A: I have a question (and I don’t think I’ve seen it answered yet!)! Has there ever been a face that no matter how many pictures, video or resources you look at, you just can’t get a grip on it? Myself, I specialize in a variety of anime stylizations, but there’s this one face (Nathan Fillion to be specific) that no matter what I try – anime, traditional caricature, or realism – I can’t quite get it! I’ve been able to create some drawings that people recognize without me having to give clues, but it’s not quite satisfying ME. If you do have one of these sorts of Achilles heels, do you have any tips or strategies to overcome it?
Q: Well, I did have almost the same question asked a while ago, but this one is asking from a little different angle… why do caricaturists sometimes struggle with a certain face and is there a way to overcome it?
Faces are faces. Basically we all have the same physical features. It’s the subtle differences in perception that the caricaturist is trying to figure out and then accentuate. Why, then, would one face be harder than another?
In some cases it’s just a matter of the face itself not giving you enough information to work with. The so called “plain faces” that do not seem to have any outstanding features for a caricaturist to grab hold of. I find that to be a lack of observation rather than a lack of features on the part of the subject. Maybe someone has nothing obvious to exaggerate, but that should never stop an artist from attaining a likeness. All that needs doing is to draw the features as they really look to attain a likeness. That has nothing to do with exaggeration. The trick with caricature is to both exaggerate AND attain a good likeness. Drawing the features accurately but making poor choices in exaggeration will kill the likeness. In general the struggles one might have with a “nondescript” face is that they cannot see anything to exaggerate so therefore just exaggerate blindly or at random. That is like shooting with a blindfold on… you might occasionally get lucky and hit the target, but you usually miss.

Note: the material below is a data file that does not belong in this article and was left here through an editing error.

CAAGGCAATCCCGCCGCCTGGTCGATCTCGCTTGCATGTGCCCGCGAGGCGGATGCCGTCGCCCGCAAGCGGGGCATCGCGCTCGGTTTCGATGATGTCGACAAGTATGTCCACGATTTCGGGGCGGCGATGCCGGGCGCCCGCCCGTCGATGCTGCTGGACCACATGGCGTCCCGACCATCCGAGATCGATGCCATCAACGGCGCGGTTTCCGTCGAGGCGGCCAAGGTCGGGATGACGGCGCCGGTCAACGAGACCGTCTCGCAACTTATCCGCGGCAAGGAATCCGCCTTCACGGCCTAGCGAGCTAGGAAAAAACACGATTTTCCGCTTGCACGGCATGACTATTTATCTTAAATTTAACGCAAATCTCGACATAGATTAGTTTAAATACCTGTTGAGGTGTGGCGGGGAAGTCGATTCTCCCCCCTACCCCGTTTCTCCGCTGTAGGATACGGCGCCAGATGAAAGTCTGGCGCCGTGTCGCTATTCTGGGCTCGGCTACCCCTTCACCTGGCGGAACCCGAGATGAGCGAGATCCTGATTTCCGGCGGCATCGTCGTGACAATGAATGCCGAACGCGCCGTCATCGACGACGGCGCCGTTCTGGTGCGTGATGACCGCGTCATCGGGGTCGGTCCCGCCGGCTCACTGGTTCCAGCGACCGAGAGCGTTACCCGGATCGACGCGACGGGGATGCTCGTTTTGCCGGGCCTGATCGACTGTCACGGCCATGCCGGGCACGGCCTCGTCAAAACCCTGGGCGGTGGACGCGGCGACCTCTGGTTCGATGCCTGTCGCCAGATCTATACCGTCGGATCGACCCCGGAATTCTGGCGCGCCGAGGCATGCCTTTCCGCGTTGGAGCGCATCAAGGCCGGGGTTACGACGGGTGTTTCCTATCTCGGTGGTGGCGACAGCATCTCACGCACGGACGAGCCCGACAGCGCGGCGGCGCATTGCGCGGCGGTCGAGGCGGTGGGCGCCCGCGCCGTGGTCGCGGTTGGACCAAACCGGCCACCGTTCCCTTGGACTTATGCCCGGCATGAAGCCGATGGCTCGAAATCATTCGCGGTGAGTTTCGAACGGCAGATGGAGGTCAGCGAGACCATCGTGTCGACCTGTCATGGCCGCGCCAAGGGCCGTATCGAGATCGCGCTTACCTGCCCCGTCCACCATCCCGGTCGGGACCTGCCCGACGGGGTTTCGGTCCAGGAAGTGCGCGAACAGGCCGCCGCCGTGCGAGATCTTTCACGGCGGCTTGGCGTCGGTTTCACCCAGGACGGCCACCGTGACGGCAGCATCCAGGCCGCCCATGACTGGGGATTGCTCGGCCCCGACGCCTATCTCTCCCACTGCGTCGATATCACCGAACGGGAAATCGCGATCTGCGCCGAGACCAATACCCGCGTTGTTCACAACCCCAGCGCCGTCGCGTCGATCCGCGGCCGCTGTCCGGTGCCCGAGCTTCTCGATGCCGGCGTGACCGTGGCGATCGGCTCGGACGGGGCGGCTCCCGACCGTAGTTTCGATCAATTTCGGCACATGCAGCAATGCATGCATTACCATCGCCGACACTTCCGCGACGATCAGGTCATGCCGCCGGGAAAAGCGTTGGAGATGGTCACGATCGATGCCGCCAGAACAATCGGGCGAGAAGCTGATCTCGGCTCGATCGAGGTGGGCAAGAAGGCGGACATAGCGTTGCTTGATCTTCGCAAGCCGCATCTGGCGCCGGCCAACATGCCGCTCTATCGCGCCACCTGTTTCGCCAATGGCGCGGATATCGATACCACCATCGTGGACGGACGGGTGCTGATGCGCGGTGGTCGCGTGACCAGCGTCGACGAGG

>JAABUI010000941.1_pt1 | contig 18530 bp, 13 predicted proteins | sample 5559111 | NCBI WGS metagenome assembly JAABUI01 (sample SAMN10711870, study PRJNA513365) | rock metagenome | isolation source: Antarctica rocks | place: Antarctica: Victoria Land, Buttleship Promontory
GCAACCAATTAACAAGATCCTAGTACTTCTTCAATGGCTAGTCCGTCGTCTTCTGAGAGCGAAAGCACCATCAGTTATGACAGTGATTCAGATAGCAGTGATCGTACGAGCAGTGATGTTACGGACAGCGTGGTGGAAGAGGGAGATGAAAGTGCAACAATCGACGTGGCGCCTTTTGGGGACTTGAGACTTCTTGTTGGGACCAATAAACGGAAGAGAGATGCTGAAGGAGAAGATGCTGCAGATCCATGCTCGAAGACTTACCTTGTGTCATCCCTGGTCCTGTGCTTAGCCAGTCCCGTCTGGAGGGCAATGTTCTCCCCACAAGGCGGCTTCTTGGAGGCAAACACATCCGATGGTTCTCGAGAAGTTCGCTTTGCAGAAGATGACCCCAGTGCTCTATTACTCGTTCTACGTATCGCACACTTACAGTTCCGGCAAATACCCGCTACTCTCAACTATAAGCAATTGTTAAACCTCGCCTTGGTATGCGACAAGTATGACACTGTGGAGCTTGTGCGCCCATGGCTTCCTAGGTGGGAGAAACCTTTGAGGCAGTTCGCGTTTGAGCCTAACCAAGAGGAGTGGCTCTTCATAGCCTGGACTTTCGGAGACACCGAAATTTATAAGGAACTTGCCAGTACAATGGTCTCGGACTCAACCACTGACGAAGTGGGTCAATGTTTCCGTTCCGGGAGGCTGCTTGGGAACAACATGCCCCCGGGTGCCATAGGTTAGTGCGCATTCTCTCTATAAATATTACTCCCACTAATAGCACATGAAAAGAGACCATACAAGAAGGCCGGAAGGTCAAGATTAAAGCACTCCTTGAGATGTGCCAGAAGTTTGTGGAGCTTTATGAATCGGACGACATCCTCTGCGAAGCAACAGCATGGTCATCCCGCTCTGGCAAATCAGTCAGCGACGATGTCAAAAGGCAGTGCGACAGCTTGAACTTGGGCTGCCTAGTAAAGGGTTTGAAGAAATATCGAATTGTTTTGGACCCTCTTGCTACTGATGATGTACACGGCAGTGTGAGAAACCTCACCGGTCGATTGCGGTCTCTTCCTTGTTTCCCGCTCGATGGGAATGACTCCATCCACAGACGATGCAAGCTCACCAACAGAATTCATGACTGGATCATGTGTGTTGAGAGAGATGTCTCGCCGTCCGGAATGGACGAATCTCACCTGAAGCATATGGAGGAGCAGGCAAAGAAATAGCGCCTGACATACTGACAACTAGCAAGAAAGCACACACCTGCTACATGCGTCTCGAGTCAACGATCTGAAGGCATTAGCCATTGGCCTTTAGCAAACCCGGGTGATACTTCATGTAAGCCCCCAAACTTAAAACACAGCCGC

I believe when an artist struggles with a recognizable person like your example of Nathan Fillion, it is because they have lost objectivity. They entered into the drawing with a preconceived perception of what the subject looks like and what they needed exaggerated, and are then not objective about drawing that person’s caricature. If their preconceived perception is wrong, they can’t get past that and insist on trying to shoehorn their caricature onto the face, rather than letting the face dictate the caricature. You have to be able to approach the subject with an open mind and set preconceived notions aside.
There are a few ways around this problem I’ve found effective:
- Set aside the drawing for a day and come back to it with a fresh eye. If you are working on a deadline that might not be possible, but if it is that seems to be the best solution. It is easy to get “too close” to a drawing and lose objectivity. Take a long break from it and do some other drawing of an unrelated matter in the meantime. Draw a car or a chair or something non-organic.
- Toss out all your photo reference and get new ones. It’s possible your reference is confusing you. Pictures can lie and you might be fixated on a single picture or something you think you percieve from that picture that isn’t right. In one picture a subject may look like they have a big jaw but it could be the angle or lighting fooling you. Toss them all out and dig up fresh ones.
- Work from a video. Put in a DVD with the subject in it in the player or computer and work up a page of sketch studies of the face. Moving images cannot lie as well as pictures. You will be working from a more true perception of the face.
- Adjust the scale of the drawing and study it. I do this a lot. I find a drawing looks a lot different when it is smaller or larger than the size I am working at. Step back from the drawing board and look at the sketch, or use a magnifying glass to enlarge. Better yet, scan it in and adjust the zoom on the image in PhotoShop. You may notice where you are having problems. You might even try and flip the drawing and look at the mirror image of it. That is more about seeing the structural problems of a drawing, but it may help you figure out the problems.
Great question. Thanks. I’ll do Nathan Fillion as this week’s “Sketch o’the Week” and see if I can do something with his face.
Thanks to Jade Gordon for the question. If you have a question you want answered for the mailbag about cartooning, illustration, MAD Magazine, caricature or similar, e-mail me and I’ll try and answer it here!
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